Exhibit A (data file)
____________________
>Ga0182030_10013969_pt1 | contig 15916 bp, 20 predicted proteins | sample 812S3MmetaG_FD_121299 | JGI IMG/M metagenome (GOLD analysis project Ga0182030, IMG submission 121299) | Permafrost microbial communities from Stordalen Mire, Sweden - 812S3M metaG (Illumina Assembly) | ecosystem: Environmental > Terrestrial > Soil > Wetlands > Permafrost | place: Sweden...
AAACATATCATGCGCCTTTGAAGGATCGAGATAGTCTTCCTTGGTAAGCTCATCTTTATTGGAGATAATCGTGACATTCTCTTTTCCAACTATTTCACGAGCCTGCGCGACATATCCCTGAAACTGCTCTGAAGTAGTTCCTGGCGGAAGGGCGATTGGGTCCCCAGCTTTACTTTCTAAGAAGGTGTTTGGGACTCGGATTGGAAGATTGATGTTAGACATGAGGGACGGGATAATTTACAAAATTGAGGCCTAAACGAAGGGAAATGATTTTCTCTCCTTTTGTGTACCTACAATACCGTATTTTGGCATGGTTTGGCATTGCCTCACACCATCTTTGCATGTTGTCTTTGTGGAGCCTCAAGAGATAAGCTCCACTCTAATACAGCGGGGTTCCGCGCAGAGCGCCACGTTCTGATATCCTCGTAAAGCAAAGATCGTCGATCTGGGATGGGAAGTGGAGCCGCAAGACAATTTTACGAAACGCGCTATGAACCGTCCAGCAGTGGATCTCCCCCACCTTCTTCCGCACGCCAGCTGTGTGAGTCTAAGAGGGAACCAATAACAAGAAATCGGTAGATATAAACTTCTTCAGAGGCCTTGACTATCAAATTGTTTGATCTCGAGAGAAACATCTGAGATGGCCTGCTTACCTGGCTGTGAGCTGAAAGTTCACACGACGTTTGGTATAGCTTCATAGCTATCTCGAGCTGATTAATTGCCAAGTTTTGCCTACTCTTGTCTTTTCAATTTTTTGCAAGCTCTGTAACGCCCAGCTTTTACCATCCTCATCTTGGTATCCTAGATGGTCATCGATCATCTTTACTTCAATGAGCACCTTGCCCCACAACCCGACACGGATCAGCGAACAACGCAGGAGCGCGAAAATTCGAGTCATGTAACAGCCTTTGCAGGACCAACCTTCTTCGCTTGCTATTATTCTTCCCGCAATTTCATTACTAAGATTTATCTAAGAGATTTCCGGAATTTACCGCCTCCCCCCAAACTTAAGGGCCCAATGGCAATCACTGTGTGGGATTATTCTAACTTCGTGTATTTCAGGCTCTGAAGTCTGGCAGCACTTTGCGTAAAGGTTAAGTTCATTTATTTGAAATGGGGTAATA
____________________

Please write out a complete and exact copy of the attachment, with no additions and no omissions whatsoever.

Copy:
>Ga0182030_10013969_pt1 | contig 15916 bp, 20 predicted proteins | sample 812S3MmetaG_FD_121299 | JGI IMG/M metagenome (GOLD analysis project Ga0182030, IMG submission 121299) | Permafrost microbial communities from Stordalen Mire, Sweden - 812S3M metaG (Illumina Assembly) | ecosystem: Environmental > Terrestrial > Soil > Wetlands > Permafrost | place: Sweden...
AAACATATCATGCGCCTTTGAAGGATCGAGATAGTCTTCCTTGGTAAGCTCATCTTTATTGGAGATAATCGTGACATTCTCTTTTCCAACTATTTCACGAGCCTGCGCGACATATCCCTGAAACTGCTCTGAAGTAGTTCCTGGCGGAAGGGCGATTGGGTCCCCAGCTTTACTTTCTAAGAAGGTGTTTGGGACTCGGATTGGAAGATTGATGTTAGACATGAGGGACGGGATAATTTACAAAATTGAGGCCTAAACGAAGGGAAATGATTTTCTCTCCTTTTGTGTACCTACAATACCGTATTTTGGCATGGTTTGGCATTGCCTCACACCATCTTTGCATGTTGTCTTTGTGGAGCCTCAAGAGATAAGCTCCACTCTAATACAGCGGGGTTCCGCGCAGAGCGCCACGTTCTGATATCCTCGTAAAGCAAAGATCGTCGATCTGGGATGGGAAGTGGAGCCGCAAGACAATTTTACGAAACGCGCTATGAACCGTCCAGCAGTGGATCTCCCCCACCTTCTTCCGCACGCCAGCTGTGTGAGTCTAAGAGGGAACCAATAACAAGAAATCGGTAGATATAAACTTCTTCAGAGGCCTTGACTATCAAATTGTTTGATCTCGAGAGAAACATCTGAGATGGCCTGCTTACCTGGCTGTGAGCTGAAAGTTCACACGACGTTTGGTATAGCTTCATAGCTATCTCGAGCTGATTAATTGCCAAGTTTTGCCTACTCTTGTCTTTTCAATTTTTTGCAAGCTCTGTAACGCCCAGCTTTTACCATCCTCATCTTGGTATCCTAGATGGTCATCGATCATCTTTACTTCAATGAGCACCTTGCCCCACAACCCGACACGGATCAGCGAACAACGCAGGAGCGCGAAAATTCGAGTCATGTAACAGCCTTTGCAGGACCAACCTTCTTCGCTTGCTATTATTCTTCCCGCAATTTCATTACTAAGATTTATCTAAGAGATTTCCGGAATTTACCGCCTCCCCCCAAACTTAAGGGCCCAATGGCAATCACTGTGTGGGATTATTCTAACTTCGTGTATTTCAGGCTCTGAAGTCTGGCAGCACTTTGCGTAAAGGTTAAGTTCATTTATTTGAAATGGGGTAATA